At Smile House, we’ve had several patients ask us about the merits of toothpastes containing baking soda. In this article, we explain why baking soda is a popular additive in toothpaste, and how it affects your teeth.
Baking soda is gentle on your teeth
Studies have found that baking soda is one of the softest abrasives found in toothpaste (Hara and Turssi 2017). In fact, compared to other abrasives, it’s much gentler on your teeth. For this reason, baking soda toothpastes may be appropriate for patients at high risk of developing dental erosion. Likewise, those who have dental resin composites or acrylic resin dentures may benefit from using baking soda toothpaste (Hara and Turssi 2017).
Keep in mind that some baking soda toothpastes may also contain additional abrasives to enhance cleaning, whitening and stain removal. For that reason, it’s a good idea to ask us to recommend the right product for your needs.
Baking soda combats plaque
A recent study found that baking soda-containing toothpastes were ideal as a universal toothpaste for plaque control (Myneni 2017). Baking soda effectively removes dental biofilms (or plaque) from your teeth’s surfaces. Long-term studies have also shown that baking soda toothpaste works to prevent gingivitis (Myneni 2017; Sabharwal and Scannapieco 2017).
Baking soda is tried and tested
Did you know baking soda was one of the first abrasive agents used in commercial toothpaste (Myneni 2017)? In addition to its low-abrasive nature, baking soda is safe if ingested (though you should always try to rinse thoroughly after brushing). At the same time, it’s effective – it helps prevent dental caries (tooth decay) caused by acids on the enamel surface and removes plaque. It’s also naturally compatible with sodium fluoride (Myneni 2017), which is why it works so well in toothpaste.
Baking soda effectively removes stains and whitens teeth
Clinical studies have found that toothpastes with baking soda are effective and safe for stain removal and whitening. What’s more, there’s evidence to suggest that these kinds of toothpastes may be more effective at doing their job than other toothpastes with more abrasive ingredients (Li 2017).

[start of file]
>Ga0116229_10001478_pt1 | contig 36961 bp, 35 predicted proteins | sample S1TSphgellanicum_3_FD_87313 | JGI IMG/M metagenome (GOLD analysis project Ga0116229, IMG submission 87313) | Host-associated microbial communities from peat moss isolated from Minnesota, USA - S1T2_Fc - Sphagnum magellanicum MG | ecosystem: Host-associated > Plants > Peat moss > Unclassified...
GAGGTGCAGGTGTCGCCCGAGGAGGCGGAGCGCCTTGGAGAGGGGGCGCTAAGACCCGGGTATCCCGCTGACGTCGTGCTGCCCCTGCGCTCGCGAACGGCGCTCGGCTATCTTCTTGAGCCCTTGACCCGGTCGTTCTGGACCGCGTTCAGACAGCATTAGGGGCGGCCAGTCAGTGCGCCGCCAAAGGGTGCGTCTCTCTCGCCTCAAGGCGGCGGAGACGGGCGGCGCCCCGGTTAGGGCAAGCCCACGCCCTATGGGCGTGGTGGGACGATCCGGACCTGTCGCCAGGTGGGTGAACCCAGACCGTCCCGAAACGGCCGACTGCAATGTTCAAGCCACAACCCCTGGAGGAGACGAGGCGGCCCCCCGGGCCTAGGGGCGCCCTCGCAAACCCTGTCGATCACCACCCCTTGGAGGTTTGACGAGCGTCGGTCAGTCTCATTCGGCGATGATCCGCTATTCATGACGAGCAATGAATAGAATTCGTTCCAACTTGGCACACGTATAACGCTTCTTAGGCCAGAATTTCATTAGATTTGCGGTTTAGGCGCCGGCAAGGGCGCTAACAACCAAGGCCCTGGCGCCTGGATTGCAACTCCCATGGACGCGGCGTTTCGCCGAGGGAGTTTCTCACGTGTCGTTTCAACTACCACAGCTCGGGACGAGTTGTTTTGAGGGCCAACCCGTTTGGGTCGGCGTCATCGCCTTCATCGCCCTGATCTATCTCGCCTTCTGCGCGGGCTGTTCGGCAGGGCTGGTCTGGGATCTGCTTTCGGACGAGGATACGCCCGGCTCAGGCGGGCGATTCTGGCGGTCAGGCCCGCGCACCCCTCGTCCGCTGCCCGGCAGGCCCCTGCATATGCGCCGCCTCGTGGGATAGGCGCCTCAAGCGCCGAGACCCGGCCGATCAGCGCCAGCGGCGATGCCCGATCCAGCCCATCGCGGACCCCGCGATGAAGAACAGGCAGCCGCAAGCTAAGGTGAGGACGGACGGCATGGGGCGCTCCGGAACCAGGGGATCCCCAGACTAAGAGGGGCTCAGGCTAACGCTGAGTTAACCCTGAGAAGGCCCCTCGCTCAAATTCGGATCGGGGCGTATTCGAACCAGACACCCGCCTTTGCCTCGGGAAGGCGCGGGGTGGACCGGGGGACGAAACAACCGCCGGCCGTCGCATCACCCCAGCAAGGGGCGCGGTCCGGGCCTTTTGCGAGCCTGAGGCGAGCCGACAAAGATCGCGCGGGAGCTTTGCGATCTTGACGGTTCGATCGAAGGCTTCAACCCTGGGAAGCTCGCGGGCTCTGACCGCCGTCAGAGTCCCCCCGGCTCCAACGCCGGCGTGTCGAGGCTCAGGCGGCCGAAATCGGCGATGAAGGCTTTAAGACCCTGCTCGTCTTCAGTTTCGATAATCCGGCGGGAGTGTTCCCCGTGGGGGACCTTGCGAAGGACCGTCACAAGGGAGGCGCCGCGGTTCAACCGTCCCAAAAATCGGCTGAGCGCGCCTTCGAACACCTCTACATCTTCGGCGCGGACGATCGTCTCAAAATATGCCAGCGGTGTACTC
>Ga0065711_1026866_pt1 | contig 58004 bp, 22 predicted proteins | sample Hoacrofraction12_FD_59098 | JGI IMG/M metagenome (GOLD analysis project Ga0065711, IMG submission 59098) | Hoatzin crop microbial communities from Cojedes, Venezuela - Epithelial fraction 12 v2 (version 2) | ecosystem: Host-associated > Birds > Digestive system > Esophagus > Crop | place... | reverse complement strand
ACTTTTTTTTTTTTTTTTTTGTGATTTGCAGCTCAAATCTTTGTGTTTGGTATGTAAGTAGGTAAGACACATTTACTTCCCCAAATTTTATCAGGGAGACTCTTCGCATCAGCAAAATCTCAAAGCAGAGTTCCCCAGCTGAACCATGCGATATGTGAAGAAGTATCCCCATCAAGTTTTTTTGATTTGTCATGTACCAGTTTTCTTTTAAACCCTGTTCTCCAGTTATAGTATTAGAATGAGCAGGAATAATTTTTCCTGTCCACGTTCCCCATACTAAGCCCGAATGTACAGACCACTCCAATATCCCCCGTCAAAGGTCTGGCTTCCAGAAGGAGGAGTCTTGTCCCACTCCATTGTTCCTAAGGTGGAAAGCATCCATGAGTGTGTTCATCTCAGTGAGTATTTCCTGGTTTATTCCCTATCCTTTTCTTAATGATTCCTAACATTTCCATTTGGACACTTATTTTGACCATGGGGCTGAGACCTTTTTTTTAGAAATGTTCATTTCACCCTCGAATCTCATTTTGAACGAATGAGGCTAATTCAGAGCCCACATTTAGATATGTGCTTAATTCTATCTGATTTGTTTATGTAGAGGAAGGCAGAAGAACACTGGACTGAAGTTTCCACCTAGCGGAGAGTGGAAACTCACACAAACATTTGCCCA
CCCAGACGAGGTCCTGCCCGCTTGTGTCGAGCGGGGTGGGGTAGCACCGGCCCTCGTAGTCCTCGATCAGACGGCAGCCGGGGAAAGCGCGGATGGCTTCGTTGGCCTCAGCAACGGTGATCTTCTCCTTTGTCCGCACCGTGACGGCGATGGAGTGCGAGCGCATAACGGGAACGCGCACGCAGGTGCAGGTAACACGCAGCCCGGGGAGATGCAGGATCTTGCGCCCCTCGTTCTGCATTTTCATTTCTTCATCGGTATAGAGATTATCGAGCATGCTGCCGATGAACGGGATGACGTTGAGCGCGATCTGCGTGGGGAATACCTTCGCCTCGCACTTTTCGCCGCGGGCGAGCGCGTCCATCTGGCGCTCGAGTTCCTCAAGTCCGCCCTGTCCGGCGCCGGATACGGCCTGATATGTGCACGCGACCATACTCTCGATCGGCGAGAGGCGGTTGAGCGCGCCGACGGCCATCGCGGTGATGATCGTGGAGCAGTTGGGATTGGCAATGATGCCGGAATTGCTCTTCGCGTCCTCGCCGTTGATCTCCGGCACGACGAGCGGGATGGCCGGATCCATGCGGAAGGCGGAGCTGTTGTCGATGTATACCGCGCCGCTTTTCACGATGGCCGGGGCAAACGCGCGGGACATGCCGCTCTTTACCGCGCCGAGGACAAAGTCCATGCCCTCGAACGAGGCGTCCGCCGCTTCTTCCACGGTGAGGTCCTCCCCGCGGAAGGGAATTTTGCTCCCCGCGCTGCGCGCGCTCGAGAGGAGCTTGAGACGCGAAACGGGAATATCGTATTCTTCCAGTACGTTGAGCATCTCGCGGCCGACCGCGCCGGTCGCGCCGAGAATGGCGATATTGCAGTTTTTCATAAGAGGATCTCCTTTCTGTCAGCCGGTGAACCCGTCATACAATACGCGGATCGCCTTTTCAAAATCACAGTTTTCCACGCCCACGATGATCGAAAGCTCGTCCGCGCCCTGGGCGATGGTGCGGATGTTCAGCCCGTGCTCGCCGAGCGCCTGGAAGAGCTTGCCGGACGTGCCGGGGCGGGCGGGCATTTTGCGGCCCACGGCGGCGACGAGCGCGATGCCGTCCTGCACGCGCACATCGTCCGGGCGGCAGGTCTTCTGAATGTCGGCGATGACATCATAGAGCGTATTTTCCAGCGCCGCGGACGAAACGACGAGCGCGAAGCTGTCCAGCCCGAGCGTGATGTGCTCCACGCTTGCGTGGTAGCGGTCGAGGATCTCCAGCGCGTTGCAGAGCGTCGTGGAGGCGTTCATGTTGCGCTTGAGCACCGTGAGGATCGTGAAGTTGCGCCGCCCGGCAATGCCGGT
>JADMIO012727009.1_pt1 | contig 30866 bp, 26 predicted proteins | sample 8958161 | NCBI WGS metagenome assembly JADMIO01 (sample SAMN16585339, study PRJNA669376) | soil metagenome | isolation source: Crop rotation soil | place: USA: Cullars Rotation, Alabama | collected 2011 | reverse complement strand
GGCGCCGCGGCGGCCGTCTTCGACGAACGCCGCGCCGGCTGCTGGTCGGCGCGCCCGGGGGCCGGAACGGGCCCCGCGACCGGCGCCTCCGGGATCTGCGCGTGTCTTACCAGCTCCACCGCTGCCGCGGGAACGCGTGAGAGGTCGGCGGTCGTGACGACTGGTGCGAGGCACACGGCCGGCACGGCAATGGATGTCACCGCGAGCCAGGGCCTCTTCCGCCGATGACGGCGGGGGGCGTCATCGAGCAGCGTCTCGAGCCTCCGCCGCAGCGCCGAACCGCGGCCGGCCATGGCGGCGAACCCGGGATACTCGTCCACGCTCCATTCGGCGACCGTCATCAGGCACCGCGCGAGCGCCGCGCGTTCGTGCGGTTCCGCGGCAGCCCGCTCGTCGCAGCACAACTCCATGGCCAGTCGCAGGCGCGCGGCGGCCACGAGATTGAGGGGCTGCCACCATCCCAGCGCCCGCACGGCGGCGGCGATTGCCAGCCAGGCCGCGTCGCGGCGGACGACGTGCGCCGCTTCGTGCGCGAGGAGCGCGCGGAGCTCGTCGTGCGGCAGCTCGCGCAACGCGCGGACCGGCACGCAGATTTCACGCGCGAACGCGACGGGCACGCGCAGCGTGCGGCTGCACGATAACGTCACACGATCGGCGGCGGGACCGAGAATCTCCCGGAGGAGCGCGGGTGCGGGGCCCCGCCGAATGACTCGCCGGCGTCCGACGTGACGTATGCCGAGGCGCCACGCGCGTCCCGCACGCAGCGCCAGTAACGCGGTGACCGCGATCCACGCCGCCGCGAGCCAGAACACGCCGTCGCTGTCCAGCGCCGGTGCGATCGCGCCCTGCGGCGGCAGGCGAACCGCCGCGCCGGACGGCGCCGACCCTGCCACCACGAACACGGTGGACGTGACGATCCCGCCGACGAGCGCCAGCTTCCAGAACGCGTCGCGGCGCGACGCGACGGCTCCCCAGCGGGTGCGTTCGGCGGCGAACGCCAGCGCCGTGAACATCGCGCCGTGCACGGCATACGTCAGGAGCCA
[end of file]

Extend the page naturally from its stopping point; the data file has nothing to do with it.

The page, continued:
Need advice? Speak to the experts.
If you need advice about which toothpaste is right for you or you are due for a check-up, please book in with us today. We offer same-day and after-hours appointments, as well as weekend consultations.
To make an appointment, please click here or call (03) 8521 0777.
Hara, A. and Turssi, C. (2017). Baking soda as an abrasive in toothpastes: Mechanism of action and safety and effectiveness considerations. – PubMed – NCBI. [online] Ncbi.nlm.nih.gov. Available at: https://www.ncbi.nlm.nih.gov/pubmed/29056187 [Accessed 23 Oct. 2018].
Li, Y. (2017). Stain removal and whitening by baking soda dentifrice: A review of literature. – PubMed – NCBI. [online] Ncbi.nlm.nih.gov. Available at: https://www.ncbi.nlm.nih.gov/pubmed/29056186 [Accessed 23 Oct. 2018].
Myneni, S. (2017). Effect of baking soda in dentifrices on plaque removal. – PubMed – NCBI. [online] Ncbi.nlm.nih.gov. Available at: https://www.ncbi.nlm.nih.gov/pubmed/29056188 [Accessed 23 Oct. 2018].
Sabharwal, A. and Scannapieco, F. (2017). Baking soda dentifrice and periodontal health: A review of the literature. – PubMed – NCBI. [online] Ncbi.nlm.nih.gov. Available at: https://www.ncbi.nlm.nih.gov/pubmed/29056185 [Accessed 23 Oct. 2018].
Zero, D. (2017). Evidence for biofilm acid neutralization by baking soda. – PubMed – NCBI. [online] Ncbi.nlm.nih.gov. Available at: https://www.ncbi.nlm.nih.gov/pubmed/29056184 [Accessed 23 Oct. 2018].